Pete’s real name was Pierre, without a middle name, but pronounced pier, like the thing you tie a boat up to, and Gibert had an anglicized pronunciation, soft g and accent on the bert.  After we got married he told me that he wanted his name to be Stephen, because people addressed him in French, a language he didn’t understand.  So he wrote to the vital statistics office in South Carolina and told them that there was a mistake on his birth certificate and that his name was really Stephen Pierre Gibert.  They obligingly fixed their error.  Then for some reason he decided to Frenchify Gibert, so it became Ghi-bear.  Apparently that did not cause people to speak to him in French.  But it did cause people to address me as Mrs. Bear, or Angie.


I stayed Anne Gibert (pronounced Angie Bear) for 10 years, and all during that time struggled with the L problem.  When I gave my name at least half the time people would say, “Oh, you mean Gilbert.”  Every Gibert has L stories.  Once when my daughter was introduced at a party as Gilbert she protested that there was no L in her name.  The person she was introduced to believed from this that her name was Noel.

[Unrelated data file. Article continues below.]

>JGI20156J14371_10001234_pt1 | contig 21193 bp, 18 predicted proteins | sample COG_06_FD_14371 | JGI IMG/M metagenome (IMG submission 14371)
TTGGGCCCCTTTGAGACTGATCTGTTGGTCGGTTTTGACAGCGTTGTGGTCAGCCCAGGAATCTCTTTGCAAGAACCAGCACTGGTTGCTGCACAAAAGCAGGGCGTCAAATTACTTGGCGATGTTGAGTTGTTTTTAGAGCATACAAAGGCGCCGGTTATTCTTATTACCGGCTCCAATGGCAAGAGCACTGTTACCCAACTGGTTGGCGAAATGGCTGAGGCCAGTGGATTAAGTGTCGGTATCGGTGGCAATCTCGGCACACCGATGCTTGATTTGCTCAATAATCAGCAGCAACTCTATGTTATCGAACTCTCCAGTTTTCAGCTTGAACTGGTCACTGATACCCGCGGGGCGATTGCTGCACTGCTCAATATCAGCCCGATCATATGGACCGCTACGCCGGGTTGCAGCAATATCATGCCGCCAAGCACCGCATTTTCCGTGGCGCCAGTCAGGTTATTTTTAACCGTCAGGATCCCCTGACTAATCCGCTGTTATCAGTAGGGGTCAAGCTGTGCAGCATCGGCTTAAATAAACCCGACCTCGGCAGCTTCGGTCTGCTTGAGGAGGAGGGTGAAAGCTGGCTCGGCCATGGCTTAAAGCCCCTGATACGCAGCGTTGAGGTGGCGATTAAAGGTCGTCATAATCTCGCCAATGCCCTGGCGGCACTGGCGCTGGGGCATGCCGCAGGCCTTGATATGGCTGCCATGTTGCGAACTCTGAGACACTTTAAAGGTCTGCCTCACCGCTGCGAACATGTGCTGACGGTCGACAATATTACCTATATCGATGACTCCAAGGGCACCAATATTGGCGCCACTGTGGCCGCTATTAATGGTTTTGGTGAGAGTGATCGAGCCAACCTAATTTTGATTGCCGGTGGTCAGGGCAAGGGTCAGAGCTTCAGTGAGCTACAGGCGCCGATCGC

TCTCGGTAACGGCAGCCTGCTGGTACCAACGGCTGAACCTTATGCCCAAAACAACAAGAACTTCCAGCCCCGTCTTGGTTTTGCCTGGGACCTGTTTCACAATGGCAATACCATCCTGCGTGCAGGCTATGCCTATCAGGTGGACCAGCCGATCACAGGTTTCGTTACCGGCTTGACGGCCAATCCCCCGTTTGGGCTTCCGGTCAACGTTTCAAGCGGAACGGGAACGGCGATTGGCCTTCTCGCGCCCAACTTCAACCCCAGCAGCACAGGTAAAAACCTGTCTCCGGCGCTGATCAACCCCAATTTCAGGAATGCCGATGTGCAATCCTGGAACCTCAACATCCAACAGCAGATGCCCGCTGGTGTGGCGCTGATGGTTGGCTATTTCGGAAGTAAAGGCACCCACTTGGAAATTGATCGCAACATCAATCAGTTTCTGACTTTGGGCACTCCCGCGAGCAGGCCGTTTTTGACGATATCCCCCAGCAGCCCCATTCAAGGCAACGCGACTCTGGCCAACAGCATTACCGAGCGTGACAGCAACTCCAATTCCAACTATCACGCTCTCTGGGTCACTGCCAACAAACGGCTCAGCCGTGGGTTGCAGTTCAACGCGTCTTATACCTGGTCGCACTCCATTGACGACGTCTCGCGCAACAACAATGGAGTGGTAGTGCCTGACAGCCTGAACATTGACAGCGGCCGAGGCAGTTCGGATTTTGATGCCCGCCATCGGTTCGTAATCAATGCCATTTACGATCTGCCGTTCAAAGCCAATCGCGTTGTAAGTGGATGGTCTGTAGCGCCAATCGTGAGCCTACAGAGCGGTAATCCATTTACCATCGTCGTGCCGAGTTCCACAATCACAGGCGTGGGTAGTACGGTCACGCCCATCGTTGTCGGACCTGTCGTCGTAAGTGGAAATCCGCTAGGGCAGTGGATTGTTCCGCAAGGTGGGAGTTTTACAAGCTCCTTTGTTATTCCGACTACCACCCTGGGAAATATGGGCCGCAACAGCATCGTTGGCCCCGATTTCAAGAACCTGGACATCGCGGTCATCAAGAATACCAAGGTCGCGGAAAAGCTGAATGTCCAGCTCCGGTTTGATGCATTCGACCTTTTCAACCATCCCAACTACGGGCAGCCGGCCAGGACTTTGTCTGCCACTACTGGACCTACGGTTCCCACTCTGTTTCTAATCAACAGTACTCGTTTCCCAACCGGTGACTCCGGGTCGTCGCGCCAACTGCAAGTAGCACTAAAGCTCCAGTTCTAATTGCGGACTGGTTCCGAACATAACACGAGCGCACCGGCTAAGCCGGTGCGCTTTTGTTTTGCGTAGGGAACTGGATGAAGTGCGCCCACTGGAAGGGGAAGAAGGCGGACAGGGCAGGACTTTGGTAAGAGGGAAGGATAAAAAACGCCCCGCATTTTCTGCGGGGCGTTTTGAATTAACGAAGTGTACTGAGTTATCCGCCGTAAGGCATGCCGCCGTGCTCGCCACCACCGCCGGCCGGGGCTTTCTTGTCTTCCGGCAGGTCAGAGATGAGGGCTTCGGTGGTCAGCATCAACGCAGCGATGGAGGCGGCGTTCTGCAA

Pete usually called me Gretchen.  I guess it had house-frau connotations.  During that marriage I had 3 babies and finished a bachelor’s and master’s degree.


Soon after my divorce I married again and became Anne Juliet Truitt.  My husband’s name was Willis.  During that marriage I acquired 2 more children and another degree, a Ph. D.  Willis usually called me Beulah (slave connotations – something to do with a Lenny Bruce routine, “Y’o free, Beulah!”) Sometime during my 30’s my eldest daughter took to calling me Old Woman.  She still does, and what may have been funny then is too true now.